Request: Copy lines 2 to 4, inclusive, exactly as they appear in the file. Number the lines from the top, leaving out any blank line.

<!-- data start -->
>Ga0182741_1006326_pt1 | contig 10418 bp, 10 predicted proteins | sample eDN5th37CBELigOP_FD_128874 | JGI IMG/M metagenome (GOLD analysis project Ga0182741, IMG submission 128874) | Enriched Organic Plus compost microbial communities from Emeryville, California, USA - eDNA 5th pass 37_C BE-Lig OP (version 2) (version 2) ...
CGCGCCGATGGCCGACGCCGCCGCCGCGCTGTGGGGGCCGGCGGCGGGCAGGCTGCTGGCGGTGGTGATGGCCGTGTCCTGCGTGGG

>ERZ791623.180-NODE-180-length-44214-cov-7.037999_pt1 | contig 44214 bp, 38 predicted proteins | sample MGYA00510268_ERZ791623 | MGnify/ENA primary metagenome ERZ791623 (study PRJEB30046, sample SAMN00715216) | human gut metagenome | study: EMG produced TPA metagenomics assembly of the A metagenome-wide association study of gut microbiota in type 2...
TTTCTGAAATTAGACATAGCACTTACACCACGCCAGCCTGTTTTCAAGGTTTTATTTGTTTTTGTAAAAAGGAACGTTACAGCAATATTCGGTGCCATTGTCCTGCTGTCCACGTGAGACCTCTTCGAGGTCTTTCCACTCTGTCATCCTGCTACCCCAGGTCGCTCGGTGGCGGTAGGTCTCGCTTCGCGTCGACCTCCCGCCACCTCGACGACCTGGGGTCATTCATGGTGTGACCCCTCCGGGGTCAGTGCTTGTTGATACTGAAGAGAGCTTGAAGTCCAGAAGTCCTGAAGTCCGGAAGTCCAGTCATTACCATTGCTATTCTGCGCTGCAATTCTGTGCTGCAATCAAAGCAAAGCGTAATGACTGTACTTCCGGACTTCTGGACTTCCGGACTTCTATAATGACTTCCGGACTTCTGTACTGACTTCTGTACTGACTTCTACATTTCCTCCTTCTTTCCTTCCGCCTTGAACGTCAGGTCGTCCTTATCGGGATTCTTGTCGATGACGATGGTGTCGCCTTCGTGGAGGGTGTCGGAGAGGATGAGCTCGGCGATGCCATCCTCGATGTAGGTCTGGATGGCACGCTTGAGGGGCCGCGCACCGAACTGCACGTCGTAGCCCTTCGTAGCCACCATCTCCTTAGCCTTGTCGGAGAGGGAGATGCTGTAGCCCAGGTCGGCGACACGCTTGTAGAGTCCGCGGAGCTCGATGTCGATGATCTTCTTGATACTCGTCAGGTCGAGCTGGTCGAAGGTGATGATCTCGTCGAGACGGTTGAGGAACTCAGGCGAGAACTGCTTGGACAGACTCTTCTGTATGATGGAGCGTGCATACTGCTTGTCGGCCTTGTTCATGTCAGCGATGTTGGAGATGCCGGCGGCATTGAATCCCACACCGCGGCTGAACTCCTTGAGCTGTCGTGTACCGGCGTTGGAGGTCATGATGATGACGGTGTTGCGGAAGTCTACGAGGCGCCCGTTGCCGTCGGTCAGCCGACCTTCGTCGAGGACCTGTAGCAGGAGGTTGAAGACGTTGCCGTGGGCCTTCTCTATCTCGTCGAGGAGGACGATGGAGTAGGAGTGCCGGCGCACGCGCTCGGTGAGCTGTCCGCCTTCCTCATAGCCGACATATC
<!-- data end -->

CGCGCCGATGGCCGACGCCGCCGCCGCGCTGTGGGGGCCGGCGGCGGGCAGGCTGCTGGCGGTGGTGATGGCCGTGTCCTGCGTGGG

>ERZ791623.180-NODE-180-length-44214-cov-7.037999_pt1 | contig 44214 bp, 38 predicted proteins | sample MGYA00510268_ERZ791623 | MGnify/ENA primary metagenome ERZ791623 (study PRJEB30046, sample SAMN00715216) | human gut metagenome | study: EMG produced TPA metagenomics assembly of the A metagenome-wide association study of gut microbiota in type 2...
TTTCTGAAATTAGACATAGCACTTACACCACGCCAGCCTGTTTTCAAGGTTTTATTTGTTTTTGTAAAAAGGAACGTTACAGCAATATTCGGTGCCATTGTCCTGCTGTCCACGTGAGACCTCTTCGAGGTCTTTCCACTCTGTCATCCTGCTACCCCAGGTCGCTCGGTGGCGGTAGGTCTCGCTTCGCGTCGACCTCCCGCCACCTCGACGACCTGGGGTCATTCATGGTGTGACCCCTCCGGGGTCAGTGCTTGTTGATACTGAAGAGAGCTTGAAGTCCAGAAGTCCTGAAGTCCGGAAGTCCAGTCATTACCATTGCTATTCTGCGCTGCAATTCTGTGCTGCAATCAAAGCAAAGCGTAATGACTGTACTTCCGGACTTCTGGACTTCCGGACTTCTATAATGACTTCCGGACTTCTGTACTGACTTCTGTACTGACTTCTACATTTCCTCCTTCTTTCCTTCCGCCTTGAACGTCAGGTCGTCCTTATCGGGATTCTTGTCGATGACGATGGTGTCGCCTTCGTGGAGGGTGTCGGAGAGGATGAGCTCGGCGATGCCATCCTCGATGTAGGTCTGGATGGCACGCTTGAGGGGCCGCGCACCGAACTGCACGTCGTAGCCCTTCGTAGCCACCATCTCCTTAGCCTTGTCGGAGAGGGAGATGCTGTAGCCCAGGTCGGCGACACGCTTGTAGAGTCCGCGGAGCTCGATGTCGATGATCTTCTTGATACTCGTCAGGTCGAGCTGGTCGAAGGTGATGATCTCGTCGAGACGGTTGAGGAACTCAGGCGAGAACTGCTTGGACAGACTCTTCTGTATGATGGAGCGTGCATACTGCTTGTCGGCCTTGTTCATGTCAGCGATGTTGGAGATGCCGGCGGCATTGAATCCCACACCGCGGCTGAACTCCTTGAGCTGTCGTGTACCGGCGTTGGAGGTCATGATGATGACGGTGTTGCGGAAGTCTACGAGGCGCCCGTTGCCGTCGGTCAGCCGACCTTCGTCGAGGACCTGTAGCAGGAGGTTGAAGACGTTGCCGTGGGCCTTCTCTATCTCGTCGAGGAGGACGATGGAGTAGGAGTGCCGGCGCACGCGCTCGGTGAGCTGTCCGCCTTCCTCATAGCCGACATATC